Joe speaks to why the group serves only vegetarian, sometimes only vegan, meals. He says it’s safer, for one, as many of the volunteers aren’t professionally trained in the kitchen. Two: “A big portion of the group, its members and the people who come in to join us, are vegans for some sort of ideological reason, whether it’s an ethics thing or an environmental thing."
Plus, everybody can eat vegan.
Amber says the group will take a consensus if they get a food donation that is not totally vegan. Bread with an egg wash? They'll pose a question: “Who here, who showed up today, is comfortable with us serving this egg wash bread?” Amber says in a mock trial tone. The comfort level changes week by week, since volunteers, anywhere from two to eight at a time, come and go.
If they do get meat or other animal products, a volunteer might individually distribute the food out in the community, but not under the Food Not Bombs name. “Whether it's vegan or not, we still want to make sure it doesn’t go to waste,” Amber says. Other satellite efforts include cooking and serving at a demonstration to hosting free garage sales open to the community.
That brings us to Sunday, or, “the main show,” as Joe puts it.
Pre-COVID, the group would meet at a place like Phoenix Hostel to prepare food in the kitchen space early Sunday afternoon. Then they would head down to Civic Space Park to start sharing meals by 6 p.m.
“We would cook a dozen different things in trays and take them down to the park and set it up like a buffet,” Joe says, adding that there was also chatting, live music, and Frisbee. “The goal isn’t just to feed people; the goal is to try and give people back their dignity," he says. "Or recognize that their dignity should have never been taken from them in the first place.”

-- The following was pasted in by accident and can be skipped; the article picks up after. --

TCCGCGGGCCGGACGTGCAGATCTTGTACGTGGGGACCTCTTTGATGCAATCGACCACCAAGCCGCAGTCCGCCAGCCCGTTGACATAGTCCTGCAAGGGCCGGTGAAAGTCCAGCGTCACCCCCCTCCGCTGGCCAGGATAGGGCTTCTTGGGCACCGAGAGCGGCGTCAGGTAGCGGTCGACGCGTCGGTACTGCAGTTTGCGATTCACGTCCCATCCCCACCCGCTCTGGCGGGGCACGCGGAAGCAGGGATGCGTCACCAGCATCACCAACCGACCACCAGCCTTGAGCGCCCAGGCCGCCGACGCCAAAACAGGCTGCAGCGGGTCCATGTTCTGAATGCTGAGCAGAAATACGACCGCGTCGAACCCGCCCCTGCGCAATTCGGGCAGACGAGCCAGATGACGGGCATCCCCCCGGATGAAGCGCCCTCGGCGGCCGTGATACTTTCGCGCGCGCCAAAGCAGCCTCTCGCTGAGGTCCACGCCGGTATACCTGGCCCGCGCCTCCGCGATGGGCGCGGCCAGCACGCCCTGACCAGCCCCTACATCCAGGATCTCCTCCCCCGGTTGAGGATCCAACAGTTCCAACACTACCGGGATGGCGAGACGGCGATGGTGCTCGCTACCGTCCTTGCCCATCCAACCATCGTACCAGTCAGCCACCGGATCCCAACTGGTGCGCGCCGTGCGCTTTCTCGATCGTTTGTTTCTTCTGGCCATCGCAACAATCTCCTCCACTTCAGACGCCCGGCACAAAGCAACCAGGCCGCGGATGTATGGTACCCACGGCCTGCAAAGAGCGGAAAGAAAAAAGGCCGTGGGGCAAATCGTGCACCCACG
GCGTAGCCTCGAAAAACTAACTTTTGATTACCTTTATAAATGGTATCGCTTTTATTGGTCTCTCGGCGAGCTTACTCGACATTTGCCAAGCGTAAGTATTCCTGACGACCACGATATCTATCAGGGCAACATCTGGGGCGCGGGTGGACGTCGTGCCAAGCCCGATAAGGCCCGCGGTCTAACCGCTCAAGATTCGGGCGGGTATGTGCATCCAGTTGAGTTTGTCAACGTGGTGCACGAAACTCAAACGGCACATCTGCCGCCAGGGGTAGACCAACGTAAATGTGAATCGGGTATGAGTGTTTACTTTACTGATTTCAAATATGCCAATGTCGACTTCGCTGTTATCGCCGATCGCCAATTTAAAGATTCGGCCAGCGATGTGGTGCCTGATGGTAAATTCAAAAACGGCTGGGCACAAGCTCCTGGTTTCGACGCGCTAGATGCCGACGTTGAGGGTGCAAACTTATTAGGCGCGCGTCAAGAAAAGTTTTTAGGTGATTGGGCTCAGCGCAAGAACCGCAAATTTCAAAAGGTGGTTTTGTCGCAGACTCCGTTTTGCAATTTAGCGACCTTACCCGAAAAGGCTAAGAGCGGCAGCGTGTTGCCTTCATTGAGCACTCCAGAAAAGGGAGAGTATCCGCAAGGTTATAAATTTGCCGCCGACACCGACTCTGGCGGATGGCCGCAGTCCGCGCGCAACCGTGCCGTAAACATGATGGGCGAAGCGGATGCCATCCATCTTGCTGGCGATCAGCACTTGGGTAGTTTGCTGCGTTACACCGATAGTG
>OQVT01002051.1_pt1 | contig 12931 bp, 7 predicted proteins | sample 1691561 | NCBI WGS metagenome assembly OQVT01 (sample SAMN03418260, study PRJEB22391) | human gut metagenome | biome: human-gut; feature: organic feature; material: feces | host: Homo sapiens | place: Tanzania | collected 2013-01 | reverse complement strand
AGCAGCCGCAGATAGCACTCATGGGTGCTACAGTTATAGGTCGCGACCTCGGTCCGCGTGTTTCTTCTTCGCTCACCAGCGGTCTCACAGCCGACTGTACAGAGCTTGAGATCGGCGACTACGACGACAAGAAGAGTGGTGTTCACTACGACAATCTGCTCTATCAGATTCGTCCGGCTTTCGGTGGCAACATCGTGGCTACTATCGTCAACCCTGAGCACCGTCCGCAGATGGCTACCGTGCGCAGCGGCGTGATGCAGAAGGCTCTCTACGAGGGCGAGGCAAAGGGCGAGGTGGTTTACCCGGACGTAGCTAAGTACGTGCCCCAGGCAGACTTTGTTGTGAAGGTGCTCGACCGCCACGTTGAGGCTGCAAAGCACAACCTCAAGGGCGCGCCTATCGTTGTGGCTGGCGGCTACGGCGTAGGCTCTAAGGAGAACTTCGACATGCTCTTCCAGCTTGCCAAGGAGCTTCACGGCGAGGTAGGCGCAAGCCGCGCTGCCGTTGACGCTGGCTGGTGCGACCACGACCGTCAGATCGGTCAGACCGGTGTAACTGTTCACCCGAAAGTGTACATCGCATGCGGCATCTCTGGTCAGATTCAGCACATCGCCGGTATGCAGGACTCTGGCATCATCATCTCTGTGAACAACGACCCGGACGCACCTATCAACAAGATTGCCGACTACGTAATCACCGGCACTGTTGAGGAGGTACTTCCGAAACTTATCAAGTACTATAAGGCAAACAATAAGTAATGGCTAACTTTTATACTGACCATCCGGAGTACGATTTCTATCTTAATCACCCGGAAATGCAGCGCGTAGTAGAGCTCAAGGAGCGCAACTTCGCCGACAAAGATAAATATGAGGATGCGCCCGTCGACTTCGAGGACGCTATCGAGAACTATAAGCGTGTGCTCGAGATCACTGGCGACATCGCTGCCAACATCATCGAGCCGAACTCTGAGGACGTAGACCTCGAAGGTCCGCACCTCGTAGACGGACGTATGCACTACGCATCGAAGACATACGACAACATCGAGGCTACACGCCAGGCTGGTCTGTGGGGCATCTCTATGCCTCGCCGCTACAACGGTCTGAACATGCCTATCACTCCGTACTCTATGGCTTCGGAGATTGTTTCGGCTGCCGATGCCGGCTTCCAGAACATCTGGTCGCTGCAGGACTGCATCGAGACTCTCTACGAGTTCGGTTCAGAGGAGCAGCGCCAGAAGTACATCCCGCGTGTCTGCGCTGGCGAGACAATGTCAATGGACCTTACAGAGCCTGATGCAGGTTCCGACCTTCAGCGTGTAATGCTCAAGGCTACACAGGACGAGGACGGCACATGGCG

The last Sunday-night event that looked like this was in early March.
“Now we’re in a spot where we can’t really be assembling and doing a potluck,” says Weston.
Sunday nights still have the same timeline, but the group now meets in a member’s home kitchen to prep.
This past Sunday, the group made squash and beans, a curry sauce to go with some rice, and a Thai peanut sauce on the side. Guacamole and cantaloupe, too.
Everything is packed in to-go containers, which are then stacked into wagons, which are then either staged at Civic Space Park or moved through downtown Phoenix on foot.
“We walk around with our wagons distributing food till it’s all gone,” says Amber. “Sometimes it happens really quickly, sometimes we have to make more of an effort.” (She's referring to events that may conflict with the Sunday-night feed, like other gatherings at Civic Space Park, or the park being irrigated.) Then the team has to go find their community. She says they usually get most of their food distributed, feeding around 60 to 80 people.
About six people — Amber, Joe, Weston, Carolina, Chi, and Greg — comprise the core group, even though they aren’t totally thrilled with that term, or any titles of position. “We pride ourselves on being non-hierarchal,” Weston says.
Food Not Bombs Phoenix has an equalizing membership, as Weston puts it, which is ever-changing and diverse. Volunteers “range from being a member of the community that we might be looking to serve, folks that might not necessarily have the most stable housing, to people who are more professional,” Weston says.
Their slogan? Solidarity, not charity.
“We’re not setting ourselves apart from the people that we’re serving,” Amber says. “We don’t see this as charity work, we see this as everyone needs to eat, including us, including you, and we’re here to share.”